Listening to Berkley’s podcasted Introduction to Astronomy course the other day (I’m up to the midpoint of the semester and as far out as Jupiter), I finally started to understand Neil Postman’s more common riffs about education, namely that question-asking should be one of the skills that schools should teach. I always thought of this bit of counsel as a simple “question authority” bit of anti-dogma, and for all I know, that’s as far as Postman meant it.
But I was thinking about the community of scholars worldwide, in all the fields of human knowledge, I realized that any given person with an Internet terminal could have, in theory, access to the best living minds, and in proximity to a library with a courier service or even a mailbox, one could get in a relatively short time and for relatively little money. (I know that such things are always more available to those living in wealthy areas and with disposable income, but insofar as entire populations in certain areas have access to them, it’s a pretty significant development historically.)
As I was marvelling at this and listening to my Introduction to Astronomy podcast, something dawned on me: given my access as a university student (an ABD in a Ph.D program, no less) to some truly great minds in a vast spread of knowledge-disciplines. I could talk to one of arguably the world’s top quantum chemist, physicists, economists, historians, and geologists, not to mention all of the experts in various business fields. The problem is that, other than the historians, I would not have any idea what to ask them. For that matter, I’m not exactly sure what quantum chemistry is, though I know that UGA’s Center for Quantum Chemistry building is quite nice to look at.
Then I remembered when first I purchased my language tools for Hebrew and Greek back in seminary. At first glance, Danker’s monster Greek lexicon (with a pink and baby blue cover–whose idea was that?) and the Brown-Driver-Briggs lexicon with its small print and tightly-packed entries were quite intimidating. I was accustomed, after all, to opening a book and reading it, but these books I had to be taught to read. And sure enough, after two semesters each of Greek and Hebrew, I could use the tools, and after two more each, I had made them my own. (That’s four semesters each of Greek and Hebrew, if anyone’s counting.) And that’s the key: in order to benefit from access to that information, I had to be educated. The content of said education is no different than what my forebears in seminaries three hundred years ago learned, but now that basic level of proficiency is a ticket to rapid access, to instant contact with scholars, to all of that information that the Internet enthusiasts told us about.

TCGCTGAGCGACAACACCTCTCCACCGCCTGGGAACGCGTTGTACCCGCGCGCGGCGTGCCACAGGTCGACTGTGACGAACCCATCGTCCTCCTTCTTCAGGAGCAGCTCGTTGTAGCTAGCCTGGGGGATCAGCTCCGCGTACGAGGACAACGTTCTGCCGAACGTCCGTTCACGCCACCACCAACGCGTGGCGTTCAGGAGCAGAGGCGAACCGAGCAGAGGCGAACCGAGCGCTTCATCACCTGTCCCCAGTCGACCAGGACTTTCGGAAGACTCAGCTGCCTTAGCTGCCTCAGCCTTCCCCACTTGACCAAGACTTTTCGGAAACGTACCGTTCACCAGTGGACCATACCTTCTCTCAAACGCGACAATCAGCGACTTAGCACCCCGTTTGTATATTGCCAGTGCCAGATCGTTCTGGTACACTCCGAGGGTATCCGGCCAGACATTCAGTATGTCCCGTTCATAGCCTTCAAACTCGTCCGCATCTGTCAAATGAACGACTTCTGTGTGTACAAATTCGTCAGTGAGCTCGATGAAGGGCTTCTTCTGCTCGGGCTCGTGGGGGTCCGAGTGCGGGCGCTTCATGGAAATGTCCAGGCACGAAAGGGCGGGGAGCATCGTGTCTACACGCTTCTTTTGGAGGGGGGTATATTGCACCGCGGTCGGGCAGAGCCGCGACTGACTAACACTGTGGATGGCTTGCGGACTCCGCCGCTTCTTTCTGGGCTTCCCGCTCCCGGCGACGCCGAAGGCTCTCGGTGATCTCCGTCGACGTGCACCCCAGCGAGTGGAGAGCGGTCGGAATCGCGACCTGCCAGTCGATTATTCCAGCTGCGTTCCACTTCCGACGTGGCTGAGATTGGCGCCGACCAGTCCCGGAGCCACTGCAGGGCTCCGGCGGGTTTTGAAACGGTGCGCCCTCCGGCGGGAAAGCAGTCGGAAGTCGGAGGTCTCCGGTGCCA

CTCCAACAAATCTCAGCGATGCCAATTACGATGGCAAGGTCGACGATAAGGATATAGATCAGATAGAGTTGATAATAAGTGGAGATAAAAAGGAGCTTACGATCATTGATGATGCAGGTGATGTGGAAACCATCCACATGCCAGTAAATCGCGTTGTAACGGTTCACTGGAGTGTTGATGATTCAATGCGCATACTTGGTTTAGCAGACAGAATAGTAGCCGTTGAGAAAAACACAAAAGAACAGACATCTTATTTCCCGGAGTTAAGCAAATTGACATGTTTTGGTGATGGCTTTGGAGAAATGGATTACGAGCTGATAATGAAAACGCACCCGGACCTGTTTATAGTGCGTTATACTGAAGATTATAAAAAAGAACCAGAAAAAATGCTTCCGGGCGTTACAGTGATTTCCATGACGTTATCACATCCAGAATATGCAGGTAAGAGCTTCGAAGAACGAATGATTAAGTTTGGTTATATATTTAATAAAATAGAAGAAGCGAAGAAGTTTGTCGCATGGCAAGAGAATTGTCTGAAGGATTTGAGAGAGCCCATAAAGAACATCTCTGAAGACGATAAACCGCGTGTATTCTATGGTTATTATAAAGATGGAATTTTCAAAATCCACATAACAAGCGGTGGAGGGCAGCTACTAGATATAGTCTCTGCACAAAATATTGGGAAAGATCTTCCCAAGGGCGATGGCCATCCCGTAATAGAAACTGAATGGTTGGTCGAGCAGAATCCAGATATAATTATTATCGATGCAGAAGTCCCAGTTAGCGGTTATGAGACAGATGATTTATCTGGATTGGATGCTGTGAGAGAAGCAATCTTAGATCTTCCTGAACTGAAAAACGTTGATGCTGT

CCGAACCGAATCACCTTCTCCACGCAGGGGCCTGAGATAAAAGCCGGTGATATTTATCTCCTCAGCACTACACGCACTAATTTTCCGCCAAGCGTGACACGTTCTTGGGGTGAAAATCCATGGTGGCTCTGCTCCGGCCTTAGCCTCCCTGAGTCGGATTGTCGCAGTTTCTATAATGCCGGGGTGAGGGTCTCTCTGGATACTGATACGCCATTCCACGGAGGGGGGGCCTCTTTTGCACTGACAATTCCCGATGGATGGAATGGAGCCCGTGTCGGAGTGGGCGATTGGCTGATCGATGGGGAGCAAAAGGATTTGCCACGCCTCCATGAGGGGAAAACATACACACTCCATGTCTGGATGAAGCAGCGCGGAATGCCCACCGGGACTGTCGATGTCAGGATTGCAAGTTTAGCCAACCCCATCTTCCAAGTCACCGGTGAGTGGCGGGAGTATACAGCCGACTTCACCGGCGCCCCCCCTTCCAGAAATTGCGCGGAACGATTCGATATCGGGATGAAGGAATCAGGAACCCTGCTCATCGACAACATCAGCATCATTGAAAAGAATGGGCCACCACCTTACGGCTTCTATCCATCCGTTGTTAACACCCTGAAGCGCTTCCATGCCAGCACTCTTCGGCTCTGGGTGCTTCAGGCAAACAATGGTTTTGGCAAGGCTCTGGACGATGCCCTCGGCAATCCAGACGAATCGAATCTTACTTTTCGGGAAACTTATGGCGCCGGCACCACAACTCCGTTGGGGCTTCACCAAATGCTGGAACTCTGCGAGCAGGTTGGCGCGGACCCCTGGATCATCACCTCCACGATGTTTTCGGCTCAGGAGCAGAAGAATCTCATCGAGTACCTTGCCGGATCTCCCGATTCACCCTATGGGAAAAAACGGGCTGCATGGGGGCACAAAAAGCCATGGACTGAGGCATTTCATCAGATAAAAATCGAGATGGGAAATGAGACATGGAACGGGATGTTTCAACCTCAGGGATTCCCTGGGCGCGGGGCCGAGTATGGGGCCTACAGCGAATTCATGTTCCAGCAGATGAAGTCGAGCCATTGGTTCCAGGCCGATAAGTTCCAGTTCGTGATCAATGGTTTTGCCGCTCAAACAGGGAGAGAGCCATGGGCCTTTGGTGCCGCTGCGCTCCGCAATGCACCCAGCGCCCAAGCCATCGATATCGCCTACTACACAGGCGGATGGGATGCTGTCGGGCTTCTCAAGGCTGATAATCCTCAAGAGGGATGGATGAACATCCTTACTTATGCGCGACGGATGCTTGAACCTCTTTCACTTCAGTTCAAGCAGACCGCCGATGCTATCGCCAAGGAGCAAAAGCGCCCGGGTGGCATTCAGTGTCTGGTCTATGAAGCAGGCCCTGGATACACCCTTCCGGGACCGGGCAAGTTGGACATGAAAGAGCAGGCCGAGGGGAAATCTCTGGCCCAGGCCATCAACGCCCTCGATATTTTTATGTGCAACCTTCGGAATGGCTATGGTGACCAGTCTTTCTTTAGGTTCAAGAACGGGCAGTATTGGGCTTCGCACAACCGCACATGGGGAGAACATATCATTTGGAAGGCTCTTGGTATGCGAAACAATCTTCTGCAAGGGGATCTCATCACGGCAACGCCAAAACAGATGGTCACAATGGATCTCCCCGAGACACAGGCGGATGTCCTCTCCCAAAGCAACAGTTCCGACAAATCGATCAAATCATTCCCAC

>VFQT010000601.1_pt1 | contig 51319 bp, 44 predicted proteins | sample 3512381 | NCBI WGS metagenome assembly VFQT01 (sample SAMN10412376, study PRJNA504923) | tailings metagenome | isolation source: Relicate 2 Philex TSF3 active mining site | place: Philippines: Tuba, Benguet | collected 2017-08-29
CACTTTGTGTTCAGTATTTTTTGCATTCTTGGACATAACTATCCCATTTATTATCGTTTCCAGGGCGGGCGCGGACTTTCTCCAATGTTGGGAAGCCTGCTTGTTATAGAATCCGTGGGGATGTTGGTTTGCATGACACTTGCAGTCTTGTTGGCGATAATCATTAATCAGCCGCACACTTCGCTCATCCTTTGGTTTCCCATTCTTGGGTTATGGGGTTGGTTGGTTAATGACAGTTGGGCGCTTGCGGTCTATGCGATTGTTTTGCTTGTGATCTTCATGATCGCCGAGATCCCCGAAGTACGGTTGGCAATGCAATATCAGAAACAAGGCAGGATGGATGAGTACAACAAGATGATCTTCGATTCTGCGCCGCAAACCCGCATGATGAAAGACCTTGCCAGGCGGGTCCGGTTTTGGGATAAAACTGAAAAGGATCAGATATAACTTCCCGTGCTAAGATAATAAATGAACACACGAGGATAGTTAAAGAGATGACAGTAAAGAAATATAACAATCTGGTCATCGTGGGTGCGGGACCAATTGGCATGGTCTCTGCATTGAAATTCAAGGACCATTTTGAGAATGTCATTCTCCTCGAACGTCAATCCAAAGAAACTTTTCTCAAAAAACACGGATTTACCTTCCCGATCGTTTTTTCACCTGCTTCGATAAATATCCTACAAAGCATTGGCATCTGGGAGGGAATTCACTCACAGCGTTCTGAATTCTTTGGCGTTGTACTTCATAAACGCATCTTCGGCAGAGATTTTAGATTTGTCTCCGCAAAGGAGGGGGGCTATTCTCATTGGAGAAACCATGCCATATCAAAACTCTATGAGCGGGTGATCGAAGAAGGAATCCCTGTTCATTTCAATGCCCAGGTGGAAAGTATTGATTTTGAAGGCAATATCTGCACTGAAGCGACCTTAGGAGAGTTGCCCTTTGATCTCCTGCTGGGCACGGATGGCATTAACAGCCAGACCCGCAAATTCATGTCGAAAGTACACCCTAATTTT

The problem is, of course, that most Christians, for reasons good and bad, never take any semesters of Greek or Hebrew. Most college English teachers never learn what quantum chemistry is. And most citizens of America and Western Europe, though we have fast access to a wealth of information about our solar system that would have made Galileo so envious that he would have gotten meaner than he already was, simply do not know what questions we must ask if we are to make sense of astronomical scholarship.
So now, though I probably should have figured it out much sooner, I’ve realized what an education-for-questions might look like beyond a sophomoric hermeneutics of suspicion applied to blue jeans ads. It’s learning enough, not just about Biblical languages but about any human knowledge-discipline, that one can actually use the vast and speedy resources at our disposal. It’s not just about questioning the motives of the producers; it’s acquiring enough of a basic vocabulary that one knows what a question looks like.
Go ahead, O reader. Tell me you figured this out long ago. I have it comin’.